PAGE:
Turkish Journal of Medical Sciences




Social support is associated with a decrease in psychological symptoms and a better quality of life in cancer patients. The aim of this study was to investigate the role of attachment dimensions on social and psychological adjustment to cancer and to explore the social and psychological adjustments, and medical adherence, among patients. Materials and methods: The study was conducted with 68 cancer patients, between 18 and 74 years of age. The measures taken were the Demographic Information Form, Multidimensional Scale of Perceived Social Support (MSPSS), Experiences in Close Relationships-Revised (ECR-R), and Psychosocial Adjustment to Illness Scale (PAIS-SR). Results: The results showed that an avoidant attachment style was related to difficulties in social relationships and an increase in psychological distress following cancer diagnosis. People who perceive more social support orient to health care more easily than people who perceive less social availability. It was shown that a higher level of perceived social support has a positive impact in adjustment to family relationships and leads to experiencing less psychological distress than in people who perceived less social support. Conclusion: Considering the complicated nature of cancer, a multi-perspective approach should be applied during the treatment process, and it is important to determine the psychosocial factors, and the causal pathways by which they lead to a better adjustment, in developing effective interventions.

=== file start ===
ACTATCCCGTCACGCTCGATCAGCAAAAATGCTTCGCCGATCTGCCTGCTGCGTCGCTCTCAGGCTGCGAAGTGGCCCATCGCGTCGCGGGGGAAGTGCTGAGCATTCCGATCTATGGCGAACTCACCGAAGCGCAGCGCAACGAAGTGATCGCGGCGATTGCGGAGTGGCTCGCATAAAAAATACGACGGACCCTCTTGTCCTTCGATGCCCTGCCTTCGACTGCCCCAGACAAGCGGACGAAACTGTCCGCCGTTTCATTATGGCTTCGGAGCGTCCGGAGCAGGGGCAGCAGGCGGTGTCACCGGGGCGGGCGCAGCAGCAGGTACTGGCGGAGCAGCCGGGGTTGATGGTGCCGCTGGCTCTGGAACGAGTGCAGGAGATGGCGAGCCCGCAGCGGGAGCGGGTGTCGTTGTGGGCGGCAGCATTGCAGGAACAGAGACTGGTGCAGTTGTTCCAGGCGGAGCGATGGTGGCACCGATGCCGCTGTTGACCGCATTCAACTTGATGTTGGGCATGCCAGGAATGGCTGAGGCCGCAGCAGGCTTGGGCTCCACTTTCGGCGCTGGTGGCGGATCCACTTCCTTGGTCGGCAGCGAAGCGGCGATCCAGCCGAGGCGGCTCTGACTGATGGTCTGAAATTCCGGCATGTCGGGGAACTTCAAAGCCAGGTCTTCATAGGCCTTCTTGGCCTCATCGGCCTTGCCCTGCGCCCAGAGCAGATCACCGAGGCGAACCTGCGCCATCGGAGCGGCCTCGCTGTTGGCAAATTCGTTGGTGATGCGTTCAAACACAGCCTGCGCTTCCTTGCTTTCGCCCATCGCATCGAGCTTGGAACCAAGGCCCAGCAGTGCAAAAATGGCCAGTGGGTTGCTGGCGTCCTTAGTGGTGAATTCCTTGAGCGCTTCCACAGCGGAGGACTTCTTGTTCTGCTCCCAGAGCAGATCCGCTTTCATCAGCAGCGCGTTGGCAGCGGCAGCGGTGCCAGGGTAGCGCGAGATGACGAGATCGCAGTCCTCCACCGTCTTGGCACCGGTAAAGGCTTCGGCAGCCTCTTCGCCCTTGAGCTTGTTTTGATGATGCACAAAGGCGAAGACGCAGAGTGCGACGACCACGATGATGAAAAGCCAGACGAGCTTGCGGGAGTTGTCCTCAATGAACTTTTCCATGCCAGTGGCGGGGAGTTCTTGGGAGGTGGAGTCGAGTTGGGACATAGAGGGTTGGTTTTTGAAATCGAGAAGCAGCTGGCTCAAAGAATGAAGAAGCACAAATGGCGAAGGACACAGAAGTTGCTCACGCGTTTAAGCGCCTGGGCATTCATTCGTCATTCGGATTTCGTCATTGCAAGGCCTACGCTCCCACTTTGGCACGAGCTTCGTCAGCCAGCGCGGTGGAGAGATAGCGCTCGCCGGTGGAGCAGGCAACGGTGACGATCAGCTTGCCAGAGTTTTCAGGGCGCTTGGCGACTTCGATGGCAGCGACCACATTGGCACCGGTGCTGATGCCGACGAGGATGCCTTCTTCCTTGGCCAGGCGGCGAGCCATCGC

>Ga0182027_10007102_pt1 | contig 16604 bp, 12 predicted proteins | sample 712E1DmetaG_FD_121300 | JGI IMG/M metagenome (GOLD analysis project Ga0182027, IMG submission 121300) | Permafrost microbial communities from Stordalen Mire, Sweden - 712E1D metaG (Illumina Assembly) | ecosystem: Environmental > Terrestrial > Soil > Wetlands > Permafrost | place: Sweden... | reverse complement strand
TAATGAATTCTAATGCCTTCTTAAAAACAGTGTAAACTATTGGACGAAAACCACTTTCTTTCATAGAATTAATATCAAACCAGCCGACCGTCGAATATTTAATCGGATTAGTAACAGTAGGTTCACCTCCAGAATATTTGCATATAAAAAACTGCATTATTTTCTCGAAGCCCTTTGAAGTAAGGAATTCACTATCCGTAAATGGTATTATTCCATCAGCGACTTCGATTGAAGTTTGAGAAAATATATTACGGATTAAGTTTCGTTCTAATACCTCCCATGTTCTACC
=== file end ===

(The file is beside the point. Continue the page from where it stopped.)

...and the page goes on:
Social support, cancer, anxiety disorders, depression, attachment

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